Usually, computers that came in separate PAL and NTSC versions used slightly different CPU frequencies because the video and CPU clock were derived from the same crystal (the Apple II and Commodore 64 were already mentioned here, and this excellent answer goes into the history of color computers).

However, the Amiga could be switched in software between PAL and NTSC by holding both mouse buttons on power up. This seems to be an addition made for the ECS chipset over the OCS chipset.

That makes me wonder: Was the Amiga capable of running the CPU at two different speeds (Wouldn't that require two different crystals, one for PAL and one for NTSC?), or was the ECS chipset capable of generating it's own clock signal, thus finally making the video clock completely independent of the CPU clock?

  • I don't think the ECS generates its own clock signal. That would point to the possibility that the CPU runs at different speeds depending on what you choose, but I don't know that for sure. Commented Jan 18, 2023 at 17:16
  • 1
    Another machine that can switch between 50Hz and 60Hz video refresh rate is the DEC Rainbow 100. But the Rainbow 100 has a constant speed for its CPUs. Commented Jan 18, 2023 at 17:17
  • 1
    it looks like you're right. There are 2 different frequencies: eab.abime.net/showthread.php?t=66354 Commented Jan 18, 2023 at 18:47

1 Answer 1


ECS Amigas have an (one!) oscillator either clocking at 28.375MHz for PAL or 28.636MHz for NTSC versions. The oscillator is soldered in and cannot be changed in software. This base frequency is divided by 4 and provides the CPU clock. (That means, the system and CPU clock cannot be changed by pressing both buttons)

Pressing both mouse buttons on an ECS Amiga when booting will re-initialize the chipset to the "opposite" mode within the limits of the system clock producing a "somewhat NTSC or PAL signal". (With quite some degree of "somewhat": "Within the limits" means you will probably not see any of those limits in normal operations. They might appear as glitches, for example, when you try to genlock a PAL Amiga running in NTSC mode to an NTSC signal or vice versa).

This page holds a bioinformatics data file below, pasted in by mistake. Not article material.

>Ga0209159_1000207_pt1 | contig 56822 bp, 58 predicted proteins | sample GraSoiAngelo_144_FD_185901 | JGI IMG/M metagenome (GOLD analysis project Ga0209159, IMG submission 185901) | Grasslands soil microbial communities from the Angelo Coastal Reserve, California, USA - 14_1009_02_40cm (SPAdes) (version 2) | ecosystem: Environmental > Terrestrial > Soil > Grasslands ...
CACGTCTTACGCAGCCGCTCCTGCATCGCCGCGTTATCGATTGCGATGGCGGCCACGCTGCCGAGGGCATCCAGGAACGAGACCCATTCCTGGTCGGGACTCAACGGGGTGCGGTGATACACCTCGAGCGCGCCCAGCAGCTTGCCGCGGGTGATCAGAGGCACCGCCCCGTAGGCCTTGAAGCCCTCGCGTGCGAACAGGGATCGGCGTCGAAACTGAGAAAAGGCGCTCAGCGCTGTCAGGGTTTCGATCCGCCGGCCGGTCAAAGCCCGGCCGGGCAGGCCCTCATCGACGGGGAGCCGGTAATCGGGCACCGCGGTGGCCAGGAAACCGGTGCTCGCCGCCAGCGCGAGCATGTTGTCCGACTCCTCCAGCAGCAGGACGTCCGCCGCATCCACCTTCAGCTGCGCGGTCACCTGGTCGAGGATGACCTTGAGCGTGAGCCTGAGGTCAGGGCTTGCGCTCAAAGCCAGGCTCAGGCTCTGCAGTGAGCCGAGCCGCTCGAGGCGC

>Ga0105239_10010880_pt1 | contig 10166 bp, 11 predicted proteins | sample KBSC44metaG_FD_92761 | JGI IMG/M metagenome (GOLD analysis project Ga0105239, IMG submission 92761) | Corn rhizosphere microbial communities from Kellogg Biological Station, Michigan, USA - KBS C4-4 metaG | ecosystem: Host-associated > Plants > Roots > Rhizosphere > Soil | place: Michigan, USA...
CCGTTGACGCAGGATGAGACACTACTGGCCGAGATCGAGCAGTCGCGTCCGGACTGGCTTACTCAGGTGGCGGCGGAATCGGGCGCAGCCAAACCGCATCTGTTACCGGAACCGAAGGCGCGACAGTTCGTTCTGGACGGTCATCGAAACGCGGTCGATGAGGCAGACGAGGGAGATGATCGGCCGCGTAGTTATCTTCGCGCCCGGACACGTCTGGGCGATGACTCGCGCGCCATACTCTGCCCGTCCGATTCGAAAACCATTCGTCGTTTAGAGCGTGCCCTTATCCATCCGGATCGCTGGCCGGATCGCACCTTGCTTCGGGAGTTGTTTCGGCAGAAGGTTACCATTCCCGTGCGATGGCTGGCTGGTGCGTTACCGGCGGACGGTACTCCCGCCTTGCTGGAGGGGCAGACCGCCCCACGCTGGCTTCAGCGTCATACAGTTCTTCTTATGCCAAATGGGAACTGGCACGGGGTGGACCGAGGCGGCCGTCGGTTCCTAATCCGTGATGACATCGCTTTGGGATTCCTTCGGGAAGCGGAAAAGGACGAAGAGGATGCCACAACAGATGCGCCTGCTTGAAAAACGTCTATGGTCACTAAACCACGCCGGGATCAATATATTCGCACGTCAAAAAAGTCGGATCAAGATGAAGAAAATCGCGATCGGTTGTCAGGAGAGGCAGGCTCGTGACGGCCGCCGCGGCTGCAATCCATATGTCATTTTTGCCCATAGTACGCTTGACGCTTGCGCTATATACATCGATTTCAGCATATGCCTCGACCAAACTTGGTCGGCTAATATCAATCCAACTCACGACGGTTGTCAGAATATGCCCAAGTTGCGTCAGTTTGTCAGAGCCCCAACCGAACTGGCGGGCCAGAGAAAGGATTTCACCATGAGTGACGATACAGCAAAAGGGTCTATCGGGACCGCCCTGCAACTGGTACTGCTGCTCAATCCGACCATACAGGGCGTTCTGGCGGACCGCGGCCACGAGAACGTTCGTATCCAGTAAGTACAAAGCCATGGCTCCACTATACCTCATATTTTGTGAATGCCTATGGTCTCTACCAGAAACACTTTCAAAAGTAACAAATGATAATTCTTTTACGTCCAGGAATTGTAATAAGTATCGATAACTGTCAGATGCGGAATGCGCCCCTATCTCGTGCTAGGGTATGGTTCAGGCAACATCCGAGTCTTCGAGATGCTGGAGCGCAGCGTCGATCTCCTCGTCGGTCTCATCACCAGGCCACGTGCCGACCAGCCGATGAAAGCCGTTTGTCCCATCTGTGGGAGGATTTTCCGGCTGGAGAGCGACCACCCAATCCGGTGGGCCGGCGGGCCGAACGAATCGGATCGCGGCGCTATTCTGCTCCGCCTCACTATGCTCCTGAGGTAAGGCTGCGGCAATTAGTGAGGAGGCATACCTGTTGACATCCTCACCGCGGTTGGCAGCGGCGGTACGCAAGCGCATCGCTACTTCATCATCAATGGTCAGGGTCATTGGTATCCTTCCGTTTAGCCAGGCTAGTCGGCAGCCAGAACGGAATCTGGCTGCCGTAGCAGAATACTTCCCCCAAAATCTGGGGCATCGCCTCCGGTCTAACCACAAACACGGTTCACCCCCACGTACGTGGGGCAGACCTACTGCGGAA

The same thing happens when you change the PAL/NTSC jumper on the motherboard (where present).

  • The two rates are about 1% apart. I would expect that to be a non-issue with RGB or composite monochrome monitors, but I don't think any common monitor would be able to correctly lock onto a chroma signal that is off by more than a fraction of a cycle per scan line, and the quoted crystal speeds would yield a difference of about two cycles per scan line. I think the most likely outcome would be that the monitor would lock onto a rate that was almost exactly two cycles per scan line faster or slower than the supplied reference, so an NTSC display driven with the wrong rate...
    – supercat
    Commented Jan 19, 2023 at 15:58
  • ...would have vertical stripes where colors were correct, and colors would be shifted around the rainbow between them. Using a PAL display with the wrong rates would yield a pattern of stripes where the colors were correct and reversed, separated by grayish regions.
    – supercat
    Commented Jan 19, 2023 at 16:02
  • @supercat That (the 1%) would be true if the frequencies would be running through the same dividers in PAL and NTSC mode until coming down to the respective vertical and horizontal frequencies of the video output - And because it seems to work I must assume they don't. I guess the Amiga's video circuitry is applying different clock dividers for NTSC on PAL vs. PAL on PAL or vice versa. With both frequencies you can come pretty close to the standard rates.
    – tofro
    Commented Jan 19, 2023 at 16:13
  • I would expect there to be one set of dividers intended for generating NTSC video using an NTSC crystal, and one for generating PAL video using a PAL crystal. A 1% error in horizontal or vertical scan rates would not be a problem on most displays, since the display would get kicked every cycle, but a display has to generate ~200 cycles of colorburst autonomously on every scan line between synchronization events.
    – supercat
    Commented Jan 19, 2023 at 16:35
  • @supercat The Amiga does not output color composite. If you have a selectable video mode between 50Hz (288p, 576i) and 60Hz (240p, 480i) video timings, the RGB is encoded into PAL or NTSC color signal in the external video modulator. And contary to your expectations, a normal TV will have no problems receiving standard colourburst that is not synchronous or locked with the line rate. If TVs had been picky about the incoming video signal, would have prevented most home computers to be connected to a TV (maybe I should not bring up progressive signal output instead of interlaced here).
    – Justme
    Commented Jan 19, 2023 at 20:16

You must log in to answer this question.

Not the answer you're looking for? Browse other questions tagged .